An art historian explains what the Carters’s takeover of the Paris museum says about art, race and power
Spanning the terrain from high art to popular culture and everything in-between, the complexity of race, gender, and culture continues to dog us. For Beyoncé and her husband Jay-Z, the measured exploitation of these things through high art and popular culture is best witnessed in ‘Apeshit,’ a track and accompanying 6-minute video from their first joint album called Everything is Love. The video begins with fragments and close-ups of European paintings from the Louvre, a hallowed cultural space where masterpieces of European culture and civilization are housed, where imperial and colonial might through conquest and acquisition are put on grand display.
‘Apeshit’ is an arresting, and I would even go so far as to say brilliant video for what it does and does not do; for what it reveals and conceals; for the ways in which it meaningfully appropriates, exploits, and reinterprets Western paintings and sculptures as a way to chart and celebrate the Carters’s public and commercial success, and black bodies in an artistic canon inextricably linked to histories of colonialism. The video is an unapologetic visual and sonic manifesto about spaces, power, and control. To be sure, ‘Apeshit’ is all about bodies – an orchestrated contrast of energetically writhing and animated black physiques set against frozen white forms of the past. It is about establishing a new order in which black bodies seize and command cultural and physical spaces from which they have traditionally been excluded and are typically marginalized. It’s about arrival and survival through declaration of one’s hard-earned position in society. Perhaps most important and timely is that ‘Apeshit’ is a video that begs contemplation in the context of recent incidents (the case in April of two black men arrested at a Philadelphia Starbucks for ‘trespassing’ while waiting for a business meeting comes to mind) in which the presence of black bodies in public spaces has raised paranoid fears among some white people about dark bodies and their claim to those spaces.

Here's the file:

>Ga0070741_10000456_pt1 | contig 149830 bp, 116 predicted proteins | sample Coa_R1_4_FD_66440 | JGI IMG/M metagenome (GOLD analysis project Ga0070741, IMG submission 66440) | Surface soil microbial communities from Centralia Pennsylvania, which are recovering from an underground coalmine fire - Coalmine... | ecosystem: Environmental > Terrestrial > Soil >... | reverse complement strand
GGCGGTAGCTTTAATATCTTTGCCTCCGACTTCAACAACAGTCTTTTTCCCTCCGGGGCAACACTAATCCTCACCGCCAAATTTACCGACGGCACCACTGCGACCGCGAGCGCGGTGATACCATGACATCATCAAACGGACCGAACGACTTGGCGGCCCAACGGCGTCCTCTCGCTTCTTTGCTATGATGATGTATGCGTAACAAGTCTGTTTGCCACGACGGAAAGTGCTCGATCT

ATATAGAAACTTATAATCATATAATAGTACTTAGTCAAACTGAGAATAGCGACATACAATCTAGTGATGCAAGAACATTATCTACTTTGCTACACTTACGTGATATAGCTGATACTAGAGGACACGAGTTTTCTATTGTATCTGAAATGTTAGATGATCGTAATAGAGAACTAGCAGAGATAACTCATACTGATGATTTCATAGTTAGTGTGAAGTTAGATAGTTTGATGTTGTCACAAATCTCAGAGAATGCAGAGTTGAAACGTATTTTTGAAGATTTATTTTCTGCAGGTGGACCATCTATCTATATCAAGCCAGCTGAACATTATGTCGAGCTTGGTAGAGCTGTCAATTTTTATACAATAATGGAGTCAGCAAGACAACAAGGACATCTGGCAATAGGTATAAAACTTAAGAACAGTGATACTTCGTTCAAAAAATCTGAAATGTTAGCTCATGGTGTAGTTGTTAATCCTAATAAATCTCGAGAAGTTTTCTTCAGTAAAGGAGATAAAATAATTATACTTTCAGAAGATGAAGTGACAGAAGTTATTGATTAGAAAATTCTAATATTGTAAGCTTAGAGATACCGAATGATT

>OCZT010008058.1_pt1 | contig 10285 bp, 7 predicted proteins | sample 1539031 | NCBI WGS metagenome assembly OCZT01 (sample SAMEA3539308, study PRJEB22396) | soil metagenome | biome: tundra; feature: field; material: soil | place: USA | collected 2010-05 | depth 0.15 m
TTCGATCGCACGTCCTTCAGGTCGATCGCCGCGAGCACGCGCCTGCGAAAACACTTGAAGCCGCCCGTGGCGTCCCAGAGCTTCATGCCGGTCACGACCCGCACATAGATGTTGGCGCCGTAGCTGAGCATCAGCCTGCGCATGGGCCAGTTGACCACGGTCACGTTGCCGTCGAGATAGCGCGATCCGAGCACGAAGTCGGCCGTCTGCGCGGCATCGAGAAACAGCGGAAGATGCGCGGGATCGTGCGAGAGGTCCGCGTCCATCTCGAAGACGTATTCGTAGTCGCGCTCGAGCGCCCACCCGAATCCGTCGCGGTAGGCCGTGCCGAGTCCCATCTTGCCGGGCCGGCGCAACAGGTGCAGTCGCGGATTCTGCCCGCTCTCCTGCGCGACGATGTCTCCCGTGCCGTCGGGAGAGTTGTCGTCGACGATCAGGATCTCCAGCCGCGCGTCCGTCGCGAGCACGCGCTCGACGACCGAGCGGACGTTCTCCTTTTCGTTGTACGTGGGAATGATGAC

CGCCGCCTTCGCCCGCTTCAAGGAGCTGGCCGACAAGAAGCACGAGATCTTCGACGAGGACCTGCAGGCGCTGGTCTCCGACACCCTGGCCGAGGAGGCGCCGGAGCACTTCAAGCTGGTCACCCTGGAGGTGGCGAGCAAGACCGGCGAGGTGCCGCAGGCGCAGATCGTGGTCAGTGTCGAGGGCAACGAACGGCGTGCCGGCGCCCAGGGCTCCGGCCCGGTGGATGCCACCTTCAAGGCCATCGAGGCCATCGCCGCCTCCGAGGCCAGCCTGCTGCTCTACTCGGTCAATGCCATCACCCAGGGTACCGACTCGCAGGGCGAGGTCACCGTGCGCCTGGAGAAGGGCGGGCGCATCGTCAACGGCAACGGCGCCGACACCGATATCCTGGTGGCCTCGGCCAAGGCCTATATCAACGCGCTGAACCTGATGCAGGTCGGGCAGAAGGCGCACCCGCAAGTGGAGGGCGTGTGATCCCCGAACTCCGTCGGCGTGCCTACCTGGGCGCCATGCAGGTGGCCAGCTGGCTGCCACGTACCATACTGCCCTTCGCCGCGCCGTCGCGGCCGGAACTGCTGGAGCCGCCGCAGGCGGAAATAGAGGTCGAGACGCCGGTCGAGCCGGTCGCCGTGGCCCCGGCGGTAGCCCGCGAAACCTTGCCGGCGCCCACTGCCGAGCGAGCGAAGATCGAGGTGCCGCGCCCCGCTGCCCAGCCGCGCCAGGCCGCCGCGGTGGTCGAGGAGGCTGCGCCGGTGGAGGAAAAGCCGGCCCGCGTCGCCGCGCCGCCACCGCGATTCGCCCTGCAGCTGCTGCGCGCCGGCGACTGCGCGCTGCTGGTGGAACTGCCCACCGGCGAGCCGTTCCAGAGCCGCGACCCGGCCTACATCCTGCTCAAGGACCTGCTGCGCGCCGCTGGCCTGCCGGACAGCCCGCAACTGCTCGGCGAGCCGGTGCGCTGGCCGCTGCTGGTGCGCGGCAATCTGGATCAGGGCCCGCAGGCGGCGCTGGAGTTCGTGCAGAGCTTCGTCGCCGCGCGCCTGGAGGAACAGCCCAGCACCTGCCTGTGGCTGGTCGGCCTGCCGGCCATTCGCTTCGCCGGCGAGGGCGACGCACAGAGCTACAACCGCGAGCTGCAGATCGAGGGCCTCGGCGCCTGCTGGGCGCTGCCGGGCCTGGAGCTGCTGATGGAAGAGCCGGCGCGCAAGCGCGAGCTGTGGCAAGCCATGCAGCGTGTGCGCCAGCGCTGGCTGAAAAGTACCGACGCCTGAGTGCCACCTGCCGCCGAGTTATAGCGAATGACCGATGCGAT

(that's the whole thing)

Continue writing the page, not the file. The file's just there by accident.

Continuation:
By packaging and selling their version of blackness, black bodies, and black culture, the Carters have asserted their right (and, by extension, the right of all black people) to do so while at the same time exploiting to their advantage the very culture that has, for so long, excluded people like them. They are not the first, however, to draw from Western art and art history or to use recognizable art locations to make a statement about access and power. They are playing on a recent trend by several contemporary black artists, such as the African-American portrait painter, Kehinde Wiley, to strategically mine aspects of European art and art history as a means to harness a bold and confident insertion and assertion of a black presence, insistence on global recognition, and commercial gain.